Over the last few weeks, we have seen several cold Fall storms that delivered snow to Alberta, British Columbia, and every state in the Western US except for Nevada (we think?). It's exciting to see September snow throughout the region, with some solid accumulations in British Columbia, Colorado, and New Mexico. Below is a shot from the White Cloud Mountains in Idaho on Friday, with a little bit of fresh snow on the peaks. (Photo from Luke, follow on Instagram @lstone84)


One part of this this post will be a discussion on additional snowfall events that are possible in the next few weeks. The second part of the post will get into why as we get further into Fall, we dread significant snowfall in our mountains. There are two storms we are tracking in the next two weeks, and both have the potential to bring accumulating snow to a large swath of the West. We can tell you right now that as much as we love seeing snow, we do NOT want significant accumulations this time of year. 

Potential Snowstorms

So we're going to keep this discussion pretty short, and just provide a few details about the upcoming chances for snow. The first system will impact much of the West between Tuesday and Friday. Once again, this system will bring below normal temperatures to the region, as well as significant moisture much of which will fall as snow. We have high confidence in this storm impacting the region, and one of the ways we gain that confidence is by looking at the upper level pattern in the model ensembles. You can see the upper level pattern forecast from the American, European, and Canadien models are quite similar in the gif below. This gives us confidence in the storm and its track.


(Image courtesy of Weatherbell)

The models are consistent in terms of the temperature forecast as well. In the next gif, you can see below normal temps, indicated by the blue/green colors, moving into the Pacific Northwest on Tuesday and then continuing to move inland through the latter half of the week.


(Image courtesy of Weatherbell)

You can also see the most below normal temperatures in the Sierra, and that's where the greatest potential for snow is as well. The coldest temperatures overall, however, will be in Washington and BC. Southwest Montana and Western Wyoming have a decent shot at accumulating snow as well. And here is the American model's ensemble snowfall forecast through the end of the week, showing the greatest potential for snowfall in the Sierra, the Uintas, and the Tetons.


(Image courtesy of Weatherbell)

The second storm on the horizon looks to arrive around Sunday and could last through Wednesday. Once again we will look at the upper level pattern in the ensembles.


(Image courtesy of Weatherbell)

Although each of the ensembles shows a storm moving into the Northwest, the exact location and timing does vary between models. This is expected this far away from the event, but gives us less confidence in the finer details. We expect another storm system, again with cold enough air, and significant enough moisture, for accumulating snow. This storm could also bring widespread low elevation snowfall, but it is too early to get more specific. For now, that's all we'll say about that.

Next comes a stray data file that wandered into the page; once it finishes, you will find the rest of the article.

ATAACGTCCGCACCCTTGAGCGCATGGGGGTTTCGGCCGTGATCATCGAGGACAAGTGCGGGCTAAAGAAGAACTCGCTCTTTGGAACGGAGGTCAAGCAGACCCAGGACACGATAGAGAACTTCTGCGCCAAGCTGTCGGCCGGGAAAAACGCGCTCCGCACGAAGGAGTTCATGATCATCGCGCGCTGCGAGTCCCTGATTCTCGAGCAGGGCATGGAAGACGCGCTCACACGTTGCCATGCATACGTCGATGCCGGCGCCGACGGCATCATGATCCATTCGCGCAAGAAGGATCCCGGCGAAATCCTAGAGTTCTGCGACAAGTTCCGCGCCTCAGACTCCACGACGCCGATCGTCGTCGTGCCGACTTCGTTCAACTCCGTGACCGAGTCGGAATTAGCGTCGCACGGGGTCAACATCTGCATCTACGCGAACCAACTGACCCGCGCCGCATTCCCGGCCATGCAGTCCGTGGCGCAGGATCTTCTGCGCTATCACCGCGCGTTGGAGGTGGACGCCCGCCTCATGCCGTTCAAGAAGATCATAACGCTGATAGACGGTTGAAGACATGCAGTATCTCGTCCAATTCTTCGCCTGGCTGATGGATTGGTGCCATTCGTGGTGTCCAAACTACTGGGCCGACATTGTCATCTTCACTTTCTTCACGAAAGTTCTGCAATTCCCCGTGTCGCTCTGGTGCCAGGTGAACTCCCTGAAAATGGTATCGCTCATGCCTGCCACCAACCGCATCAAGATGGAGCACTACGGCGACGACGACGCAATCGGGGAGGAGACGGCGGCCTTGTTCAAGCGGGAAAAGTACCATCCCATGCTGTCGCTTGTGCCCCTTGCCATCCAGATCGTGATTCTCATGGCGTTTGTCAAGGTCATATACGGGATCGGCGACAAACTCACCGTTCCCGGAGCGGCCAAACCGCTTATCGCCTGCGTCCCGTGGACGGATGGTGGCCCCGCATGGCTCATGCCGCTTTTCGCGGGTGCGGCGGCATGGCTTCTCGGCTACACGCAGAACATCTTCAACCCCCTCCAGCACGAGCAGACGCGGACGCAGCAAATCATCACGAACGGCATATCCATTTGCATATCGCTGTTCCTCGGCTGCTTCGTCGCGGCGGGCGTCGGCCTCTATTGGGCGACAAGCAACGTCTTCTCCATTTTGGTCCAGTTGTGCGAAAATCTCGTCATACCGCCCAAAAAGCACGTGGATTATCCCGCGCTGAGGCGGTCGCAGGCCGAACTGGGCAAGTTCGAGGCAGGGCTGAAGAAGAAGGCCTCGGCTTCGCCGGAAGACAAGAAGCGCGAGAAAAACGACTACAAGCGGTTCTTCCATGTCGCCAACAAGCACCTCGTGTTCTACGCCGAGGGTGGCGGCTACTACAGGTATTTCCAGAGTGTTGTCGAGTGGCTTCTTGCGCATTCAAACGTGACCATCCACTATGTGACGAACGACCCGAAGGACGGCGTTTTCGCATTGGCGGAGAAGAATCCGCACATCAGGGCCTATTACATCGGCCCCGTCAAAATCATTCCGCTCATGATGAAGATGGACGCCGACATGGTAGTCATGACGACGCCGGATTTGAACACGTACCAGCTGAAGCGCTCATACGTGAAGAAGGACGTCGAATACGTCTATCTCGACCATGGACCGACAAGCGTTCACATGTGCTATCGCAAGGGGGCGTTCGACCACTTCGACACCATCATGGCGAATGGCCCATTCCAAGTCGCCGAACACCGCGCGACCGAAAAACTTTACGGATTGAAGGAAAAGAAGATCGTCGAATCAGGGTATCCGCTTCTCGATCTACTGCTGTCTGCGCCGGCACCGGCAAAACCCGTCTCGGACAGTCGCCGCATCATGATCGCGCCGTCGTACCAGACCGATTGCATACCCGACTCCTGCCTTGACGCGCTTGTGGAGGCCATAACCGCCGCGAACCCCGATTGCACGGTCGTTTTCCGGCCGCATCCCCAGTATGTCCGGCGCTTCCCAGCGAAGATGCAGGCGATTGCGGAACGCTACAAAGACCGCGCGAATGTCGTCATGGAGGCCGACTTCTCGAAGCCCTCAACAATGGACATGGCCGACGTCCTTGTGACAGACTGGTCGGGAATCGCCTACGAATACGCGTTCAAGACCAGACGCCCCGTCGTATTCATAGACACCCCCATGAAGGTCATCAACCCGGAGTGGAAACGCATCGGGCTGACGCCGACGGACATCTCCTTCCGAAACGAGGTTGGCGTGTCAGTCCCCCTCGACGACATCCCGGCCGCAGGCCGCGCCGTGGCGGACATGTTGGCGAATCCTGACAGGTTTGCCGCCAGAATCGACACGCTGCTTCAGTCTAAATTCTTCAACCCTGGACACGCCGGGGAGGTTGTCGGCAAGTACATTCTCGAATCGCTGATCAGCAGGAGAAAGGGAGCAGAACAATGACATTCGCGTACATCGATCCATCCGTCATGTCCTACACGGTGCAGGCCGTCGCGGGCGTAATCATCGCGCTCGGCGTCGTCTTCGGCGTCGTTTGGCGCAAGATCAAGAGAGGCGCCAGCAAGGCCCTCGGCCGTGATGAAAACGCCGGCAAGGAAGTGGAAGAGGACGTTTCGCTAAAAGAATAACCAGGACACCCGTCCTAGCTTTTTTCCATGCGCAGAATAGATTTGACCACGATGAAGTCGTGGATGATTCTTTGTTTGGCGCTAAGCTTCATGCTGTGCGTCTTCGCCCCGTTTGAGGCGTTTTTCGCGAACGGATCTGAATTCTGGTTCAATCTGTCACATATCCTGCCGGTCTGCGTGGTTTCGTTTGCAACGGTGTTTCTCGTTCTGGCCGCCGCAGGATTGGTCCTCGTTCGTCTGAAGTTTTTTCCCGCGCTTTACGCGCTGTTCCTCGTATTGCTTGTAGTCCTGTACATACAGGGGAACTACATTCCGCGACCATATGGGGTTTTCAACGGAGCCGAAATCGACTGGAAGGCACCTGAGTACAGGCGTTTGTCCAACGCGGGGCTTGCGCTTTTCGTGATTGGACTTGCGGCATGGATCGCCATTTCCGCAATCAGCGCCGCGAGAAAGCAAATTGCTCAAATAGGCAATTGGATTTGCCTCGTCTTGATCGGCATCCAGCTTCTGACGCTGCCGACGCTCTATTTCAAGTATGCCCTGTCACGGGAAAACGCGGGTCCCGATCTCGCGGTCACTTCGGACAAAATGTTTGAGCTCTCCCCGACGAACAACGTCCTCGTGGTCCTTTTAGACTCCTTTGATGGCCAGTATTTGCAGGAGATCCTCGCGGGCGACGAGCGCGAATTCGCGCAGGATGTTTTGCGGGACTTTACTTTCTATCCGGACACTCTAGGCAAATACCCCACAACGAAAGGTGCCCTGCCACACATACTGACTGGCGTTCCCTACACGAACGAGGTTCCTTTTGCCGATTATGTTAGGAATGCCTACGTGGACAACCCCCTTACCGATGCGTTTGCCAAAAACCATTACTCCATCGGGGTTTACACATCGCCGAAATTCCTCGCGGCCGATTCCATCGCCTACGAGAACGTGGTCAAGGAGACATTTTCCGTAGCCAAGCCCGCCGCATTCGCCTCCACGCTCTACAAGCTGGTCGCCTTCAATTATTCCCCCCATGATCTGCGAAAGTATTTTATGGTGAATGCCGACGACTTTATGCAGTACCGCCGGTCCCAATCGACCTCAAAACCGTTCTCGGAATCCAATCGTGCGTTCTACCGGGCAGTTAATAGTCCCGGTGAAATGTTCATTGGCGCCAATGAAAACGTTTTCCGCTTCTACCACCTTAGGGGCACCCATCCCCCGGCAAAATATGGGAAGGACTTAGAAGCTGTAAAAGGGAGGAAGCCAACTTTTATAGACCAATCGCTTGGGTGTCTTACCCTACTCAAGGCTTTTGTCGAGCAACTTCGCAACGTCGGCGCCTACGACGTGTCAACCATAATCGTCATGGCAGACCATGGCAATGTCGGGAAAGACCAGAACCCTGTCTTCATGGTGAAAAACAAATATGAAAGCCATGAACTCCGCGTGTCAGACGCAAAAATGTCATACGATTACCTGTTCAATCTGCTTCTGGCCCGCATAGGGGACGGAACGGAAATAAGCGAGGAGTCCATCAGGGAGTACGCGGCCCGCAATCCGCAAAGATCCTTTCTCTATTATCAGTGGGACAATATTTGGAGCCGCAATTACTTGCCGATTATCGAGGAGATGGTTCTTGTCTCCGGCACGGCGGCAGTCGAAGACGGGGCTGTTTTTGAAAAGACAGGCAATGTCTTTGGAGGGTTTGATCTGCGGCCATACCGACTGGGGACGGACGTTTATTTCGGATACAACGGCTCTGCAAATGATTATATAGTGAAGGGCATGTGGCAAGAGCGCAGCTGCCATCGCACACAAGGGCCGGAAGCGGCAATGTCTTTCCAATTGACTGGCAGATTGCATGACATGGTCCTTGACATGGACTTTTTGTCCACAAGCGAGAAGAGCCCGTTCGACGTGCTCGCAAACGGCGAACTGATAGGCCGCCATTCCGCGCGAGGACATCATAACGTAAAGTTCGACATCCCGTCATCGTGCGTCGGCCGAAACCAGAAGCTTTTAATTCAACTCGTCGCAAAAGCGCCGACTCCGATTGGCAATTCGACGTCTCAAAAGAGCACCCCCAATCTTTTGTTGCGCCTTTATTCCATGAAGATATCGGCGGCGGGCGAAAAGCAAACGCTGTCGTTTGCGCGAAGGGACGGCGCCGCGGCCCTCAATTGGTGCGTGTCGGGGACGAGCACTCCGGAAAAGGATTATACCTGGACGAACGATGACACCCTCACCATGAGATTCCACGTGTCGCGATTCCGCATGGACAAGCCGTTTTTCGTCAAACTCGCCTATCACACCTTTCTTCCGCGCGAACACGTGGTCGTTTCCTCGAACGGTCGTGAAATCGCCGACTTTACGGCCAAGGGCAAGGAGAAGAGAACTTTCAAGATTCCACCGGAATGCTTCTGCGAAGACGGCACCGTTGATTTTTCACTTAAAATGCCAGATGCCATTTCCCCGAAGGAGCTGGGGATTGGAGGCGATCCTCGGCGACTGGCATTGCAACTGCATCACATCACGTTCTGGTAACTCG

We Don't Want More Snow, Right Now...

While August and September snow is exciting and often scenic, once we get into October we actually hope that the mountains in the Western US and SW Canada do NOT see substantial snowfall. We fear significant snowfall during this time because of the potential snowpack problems that can result from the early season snow. With snowfall events during September, October, and November, there is often a return to warmer Fall like weather, or at least an extended period with out additional snowfall before the winter weather patterns establish themselves. If it snows enough that it doesn't all melt, and there is a long break between storms, the snowpack begins to weaken. This can lead to an unstable snowpack that can persist throughout an entire winter. The dreaded persistent weak layer (pwl). So, as much as we love seeing snow, let's hope the accumulations remain on the lighter side, so that even the upper elevation shaded northerly aspects melt quickly. With the current drought status across the West, we have a competing need for precipitation though. The best solution is for precipitation to fall, but remain in liquid form. As always, we urge everyone recreating in the mountains in the Winter to take an avalanche course, and one great place to do so is with Selkirk Powder

So let's hope for (not that much) snow from the next couple storms, and instead save it for November through April.

Announcement: Promotion for our concierge program- Anyone that renews or signs up prior to September 30th will receive a bonus forecast at no extra charge prior to December 15th. This is in addition to the normal custom forecasts. 

Luke (@lstone84 on Instagram)

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